Ageing and Spirituality across Faiths and Cultures
Edited by Elizabeth MacKinlay
Jessica Kingsley Publishers
Health and social care practitioners are increasingly called upon to provide care to elderly people from a number of different faiths and cultures. This collection of essays examines ageing in the context of the many faiths and cultures that make up Western society, and provides carers with the knowledge they need to deliver sensitive and appropriate care to people of all faiths. Chapters are written by authoritative figures from each of the world's major faith groups about the beliefs and practices of their older people. Christian, Muslim, Hindu, Jewish and Buddhist perspectives are covered, as well as those of ageing veterans and ageing religious sisters. Issues of appropriate care are also addressed, and the book includes recommendations for policy and practice. This accessible and inspiring book will be a useful text for academics, policy makers and practitioners in health and social care, aged care workers, pastoral carers, chaplains and religious professionals, in hospital, residential and other care settings.
'This is a book for our times, focusing on the concepts of ageing and dying, mediated through the cultural belief systems and spiritual practices that comprise today's multi faith, multi cultural societies... this book has much to teach us that is applicable in Britain, specifically the essay relating to "living and being in multi cultural communities" and the essay examining the delivery of high quality care within the multi cultural, multi faith context.It is important in delivering holistic care to clients, that we understand the broader context in which they are living, ageing and dying, and how their faith and belief systems influence their, and their care givers' attitudes to the care being provided. This is a book that can only aid the better provision of such holistic care.'- Signpost`Elizabeth MacKinlay has established herself as a leading, innovative and well-organized voice in the challenge for both church and society to face the demographic reality of increased longevity...A wide-ranging book of seventeen chapters covers a number of issues and questions...Chapters not only engage with the various faiths and cultures, traditions and care practices, but also relate this to issues in death and dying, appropriate care, policy and standards of practice...This book is a useful stimulus to our thinking and action.`-Modern Believing
Elizabeth MacKinlay is both a registered nurse and an Anglican priest. She is Director of the Centre for Ageing and Pastoral Studies at St Mark's National Theological Centre, Canberra, and a Professor in the School of Theology, Charles Sturt University. Elizabeth was Chair of the ACT Ministerial Advisory Council on Ageing in 2008 and is the ACT Senior Australian of the Year for 2009. She is the author of The Spiritual Dimension of Ageing and Spiritual Growth and Care in the Fourth Age of Life and editor of Ageing, Disability and Spirituality, all published by JKP.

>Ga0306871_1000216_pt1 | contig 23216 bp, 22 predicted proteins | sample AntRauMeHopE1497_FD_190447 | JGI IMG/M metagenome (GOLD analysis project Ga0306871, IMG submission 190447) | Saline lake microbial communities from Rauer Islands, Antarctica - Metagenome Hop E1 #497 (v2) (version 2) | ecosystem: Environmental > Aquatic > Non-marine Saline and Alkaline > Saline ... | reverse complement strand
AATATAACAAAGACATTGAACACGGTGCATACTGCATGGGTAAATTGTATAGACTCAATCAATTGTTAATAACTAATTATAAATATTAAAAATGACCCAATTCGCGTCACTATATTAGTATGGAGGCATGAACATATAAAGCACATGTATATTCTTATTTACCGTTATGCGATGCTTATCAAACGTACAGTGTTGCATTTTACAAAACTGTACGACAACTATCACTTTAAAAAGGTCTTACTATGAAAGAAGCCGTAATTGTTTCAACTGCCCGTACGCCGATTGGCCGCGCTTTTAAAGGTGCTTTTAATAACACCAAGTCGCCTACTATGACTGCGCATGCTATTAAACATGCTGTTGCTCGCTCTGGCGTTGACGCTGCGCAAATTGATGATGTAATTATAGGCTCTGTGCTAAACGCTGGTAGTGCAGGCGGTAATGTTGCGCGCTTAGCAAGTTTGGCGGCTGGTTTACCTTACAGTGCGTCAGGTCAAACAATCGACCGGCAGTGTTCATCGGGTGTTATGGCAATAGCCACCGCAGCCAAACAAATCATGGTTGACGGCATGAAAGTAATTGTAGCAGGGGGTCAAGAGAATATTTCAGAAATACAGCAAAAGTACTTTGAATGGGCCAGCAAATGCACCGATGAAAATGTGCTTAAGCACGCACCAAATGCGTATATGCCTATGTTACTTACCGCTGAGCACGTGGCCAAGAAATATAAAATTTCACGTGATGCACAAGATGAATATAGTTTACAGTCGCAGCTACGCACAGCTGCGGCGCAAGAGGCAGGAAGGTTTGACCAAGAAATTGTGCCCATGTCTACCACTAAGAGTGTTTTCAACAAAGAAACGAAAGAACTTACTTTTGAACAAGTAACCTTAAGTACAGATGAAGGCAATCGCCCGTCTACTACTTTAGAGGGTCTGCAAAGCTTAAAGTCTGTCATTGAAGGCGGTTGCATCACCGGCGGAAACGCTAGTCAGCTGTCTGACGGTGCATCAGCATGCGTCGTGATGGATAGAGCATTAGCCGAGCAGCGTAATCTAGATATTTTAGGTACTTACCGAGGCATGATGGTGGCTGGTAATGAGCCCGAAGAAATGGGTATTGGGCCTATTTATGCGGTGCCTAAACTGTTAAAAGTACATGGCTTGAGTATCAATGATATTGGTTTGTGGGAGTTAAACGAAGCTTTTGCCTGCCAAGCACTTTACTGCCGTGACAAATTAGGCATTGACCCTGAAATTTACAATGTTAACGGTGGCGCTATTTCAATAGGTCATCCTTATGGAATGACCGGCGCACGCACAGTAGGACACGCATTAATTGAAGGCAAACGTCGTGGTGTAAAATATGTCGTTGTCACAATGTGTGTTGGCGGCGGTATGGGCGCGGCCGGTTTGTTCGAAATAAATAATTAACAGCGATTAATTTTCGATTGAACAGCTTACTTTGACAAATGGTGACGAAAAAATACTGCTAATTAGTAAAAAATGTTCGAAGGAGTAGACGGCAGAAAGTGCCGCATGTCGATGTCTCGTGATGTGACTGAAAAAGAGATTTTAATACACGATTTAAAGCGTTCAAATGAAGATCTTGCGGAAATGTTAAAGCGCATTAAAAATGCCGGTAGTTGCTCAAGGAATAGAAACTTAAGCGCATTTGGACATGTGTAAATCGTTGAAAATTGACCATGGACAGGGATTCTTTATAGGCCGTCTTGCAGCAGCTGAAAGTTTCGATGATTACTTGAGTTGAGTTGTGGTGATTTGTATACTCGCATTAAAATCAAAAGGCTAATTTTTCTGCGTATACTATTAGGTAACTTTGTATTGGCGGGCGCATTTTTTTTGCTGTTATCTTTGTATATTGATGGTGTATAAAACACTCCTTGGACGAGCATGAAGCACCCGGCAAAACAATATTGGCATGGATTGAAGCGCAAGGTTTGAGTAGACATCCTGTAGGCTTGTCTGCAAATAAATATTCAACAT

Acknowledgements. Preface. 1. Ageing and Spirituality: Living and Being in Multifaith and Multicultural Communities, Elizabeth MacKinlay, Charles Sturt University, Australia. 2. The Interrelationship of Spirituality, Culture and Community in International Perspective, James Haire, Charles Sturt University, Australia. 3. The Cultural Diversity of Older Australians, Ingrid Seebus and Ann Peut, Australian Institute of Health and Welfare, Australia. 4. The Ageing Spirit, Rachael Kohn, ABC Radio National, Australia. 5. Friends and Neighbours: Pastoral Care and Ageing in Christian Perspective, Elizabeth MacKinlay, Charles Sturt University, Australia. 6. From Ageing to Sage-ing: Judaism and Ageing, Jeffrey Cohen, University of New South Wales, Australia. 7. Dorothy, Oodgeroo and Blackfella Ageing: The Role of Spirituality When You're Short on Culture and Can't Find Your Red Shoes, Dennis McDermott, Flinders University, Australia. 8. An Islamic Perspective on Ageing and Spirituality, Mohammad Abdalla, Griffith University, Australia, and Ikebal Mohammed Adam Patel, Muslims Australia, Australian Capital Territory Muslim Advisory Council, Malek Fahd Islamic School and Islamic School of Canberra, Australia. 9. The Spiritual Needs of the Aged and Dying: A Buddhist Perspective, Subhana Barzaghi, Sydney Zen Centre, Australia. 10. Dying: An Approach to Care from Hindu and Buddhist Perspectives, Amy Rayner, University of Melbourne, Australia, and Purushottama Bilimoria, Deakin University, University of Melbourne, Australia, and State University of New York and Columbia University, USA. 11. Orthodox Faith: A Lively Spirit for Older People, Rosalie Hudson, Charles Sturt University and University of Melbourne, Australia. 12. Cultural Diversity in Aged Care: A Showcase of Services Tailored to Meet the Physical, Cultural and Spiritual Needs of People of Greek Origin, Robyn Simmonds and Rev. Fr. Nicholas Stavropoulos, St. Basil's Homes, Australia. 13. Spiritual Well-being for Older People, Ann Harrington, Flinders University, Australia. 14. Integrated Support for Veterans in Aged Care Homes, Tracey T.A. McDonald, Australian Catholic University, Australia. 15. On the Road to Emmaus: Ageing Religious Sisters, A Group with Specific Spiritual and Cultural Needs, Gabrielle Brian, Charles Sturt University, Australia 16. Promoting High Quality Care, Elizabeth Pringle, Aged Care Standards and Accreditation Agency, Australia. 17. The Search Conference Process in Ageing and Spiritual and Pastoral Care: Directions for the Future, Elizabeth MacKinlay, Charles Sturt University, Australia. Contributors. References.
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